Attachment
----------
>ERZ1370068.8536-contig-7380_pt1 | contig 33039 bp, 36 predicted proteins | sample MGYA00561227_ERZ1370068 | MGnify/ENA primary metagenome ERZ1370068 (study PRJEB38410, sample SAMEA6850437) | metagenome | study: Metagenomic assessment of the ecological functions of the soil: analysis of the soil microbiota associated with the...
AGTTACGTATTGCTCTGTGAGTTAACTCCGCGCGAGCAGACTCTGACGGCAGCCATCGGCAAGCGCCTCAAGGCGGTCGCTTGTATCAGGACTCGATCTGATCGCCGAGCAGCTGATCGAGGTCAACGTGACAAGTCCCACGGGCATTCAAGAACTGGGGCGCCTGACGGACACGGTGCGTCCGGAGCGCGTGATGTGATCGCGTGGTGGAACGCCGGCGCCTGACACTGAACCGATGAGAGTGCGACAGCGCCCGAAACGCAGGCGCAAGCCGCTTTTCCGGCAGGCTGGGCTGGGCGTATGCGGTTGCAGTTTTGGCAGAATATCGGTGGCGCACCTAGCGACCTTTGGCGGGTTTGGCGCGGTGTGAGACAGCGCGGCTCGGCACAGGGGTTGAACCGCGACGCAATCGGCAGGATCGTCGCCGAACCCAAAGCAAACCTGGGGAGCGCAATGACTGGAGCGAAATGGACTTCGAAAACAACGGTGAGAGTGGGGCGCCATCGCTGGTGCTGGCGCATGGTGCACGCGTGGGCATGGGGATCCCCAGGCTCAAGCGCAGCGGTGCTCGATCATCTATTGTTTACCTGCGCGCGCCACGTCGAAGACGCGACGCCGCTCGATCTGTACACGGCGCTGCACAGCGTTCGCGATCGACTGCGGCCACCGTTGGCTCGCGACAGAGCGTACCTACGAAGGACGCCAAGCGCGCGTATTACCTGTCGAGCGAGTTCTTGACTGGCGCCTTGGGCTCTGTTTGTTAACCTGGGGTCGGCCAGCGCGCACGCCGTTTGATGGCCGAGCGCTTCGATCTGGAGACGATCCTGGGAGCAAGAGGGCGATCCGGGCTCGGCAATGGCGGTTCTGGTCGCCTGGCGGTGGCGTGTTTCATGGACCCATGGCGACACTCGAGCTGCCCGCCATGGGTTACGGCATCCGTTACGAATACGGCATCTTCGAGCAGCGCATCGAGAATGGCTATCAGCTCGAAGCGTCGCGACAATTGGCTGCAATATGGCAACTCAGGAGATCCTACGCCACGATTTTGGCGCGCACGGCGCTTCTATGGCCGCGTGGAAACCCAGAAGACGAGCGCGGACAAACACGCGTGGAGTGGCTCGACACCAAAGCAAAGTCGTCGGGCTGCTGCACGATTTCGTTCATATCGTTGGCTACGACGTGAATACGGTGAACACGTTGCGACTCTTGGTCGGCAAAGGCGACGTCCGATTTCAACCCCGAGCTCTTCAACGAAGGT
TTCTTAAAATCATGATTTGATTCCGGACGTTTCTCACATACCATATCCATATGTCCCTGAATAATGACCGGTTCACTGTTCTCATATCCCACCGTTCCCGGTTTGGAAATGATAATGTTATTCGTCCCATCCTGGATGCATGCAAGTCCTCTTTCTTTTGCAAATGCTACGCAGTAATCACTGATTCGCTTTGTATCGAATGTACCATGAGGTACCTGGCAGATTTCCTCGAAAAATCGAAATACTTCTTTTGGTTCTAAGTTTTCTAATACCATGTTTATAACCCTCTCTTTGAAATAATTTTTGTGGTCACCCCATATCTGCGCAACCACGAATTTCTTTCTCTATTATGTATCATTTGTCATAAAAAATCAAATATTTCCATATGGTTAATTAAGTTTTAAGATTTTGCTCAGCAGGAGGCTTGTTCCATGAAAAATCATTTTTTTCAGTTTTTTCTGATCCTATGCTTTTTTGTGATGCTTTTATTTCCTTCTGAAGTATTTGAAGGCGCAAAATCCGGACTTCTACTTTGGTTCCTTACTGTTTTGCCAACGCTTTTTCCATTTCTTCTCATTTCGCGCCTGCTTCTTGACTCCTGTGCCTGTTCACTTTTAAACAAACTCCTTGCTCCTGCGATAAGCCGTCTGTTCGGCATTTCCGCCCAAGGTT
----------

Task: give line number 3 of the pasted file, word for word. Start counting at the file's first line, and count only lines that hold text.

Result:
TTCTTAAAATCATGATTTGATTCCGGACGTTTCTCACATACCATATCCATATGTCCCTGAATAATGACCGGTTCACTGTTCTCATATCCCACCGTTCCCGGTTTGGAAATGATAATGTTATTCGTCCCATCCTGGATGCATGCAAGTCCTCTTTCTTTTGCAAATGCTACGCAGTAATCACTGATTCGCTTTGTATCGAATGTACCATGAGGTACCTGGCAGATTTCCTCGAAAAATCGAAATACTTCTTTTGGTTCTAAGTTTTCTAATACCATGTTTATAACCCTCTCTTTGAAATAATTTTTGTGGTCACCCCATATCTGCGCAACCACGAATTTCTTTCTCTATTATGTATCATTTGTCATAAAAAATCAAATATTTCCATATGGTTAATTAAGTTTTAAGATTTTGCTCAGCAGGAGGCTTGTTCCATGAAAAATCATTTTTTTCAGTTTTTTCTGATCCTATGCTTTTTTGTGATGCTTTTATTTCCTTCTGAAGTATTTGAAGGCGCAAAATCCGGACTTCTACTTTGGTTCCTTACTGTTTTGCCAACGCTTTTTCCATTTCTTCTCATTTCGCGCCTGCTTCTTGACTCCTGTGCCTGTTCACTTTTAAACAAACTCCTTGCTCCTGCGATAAGCCGTCTGTTCGGCATTTCCGCCCAAGGTT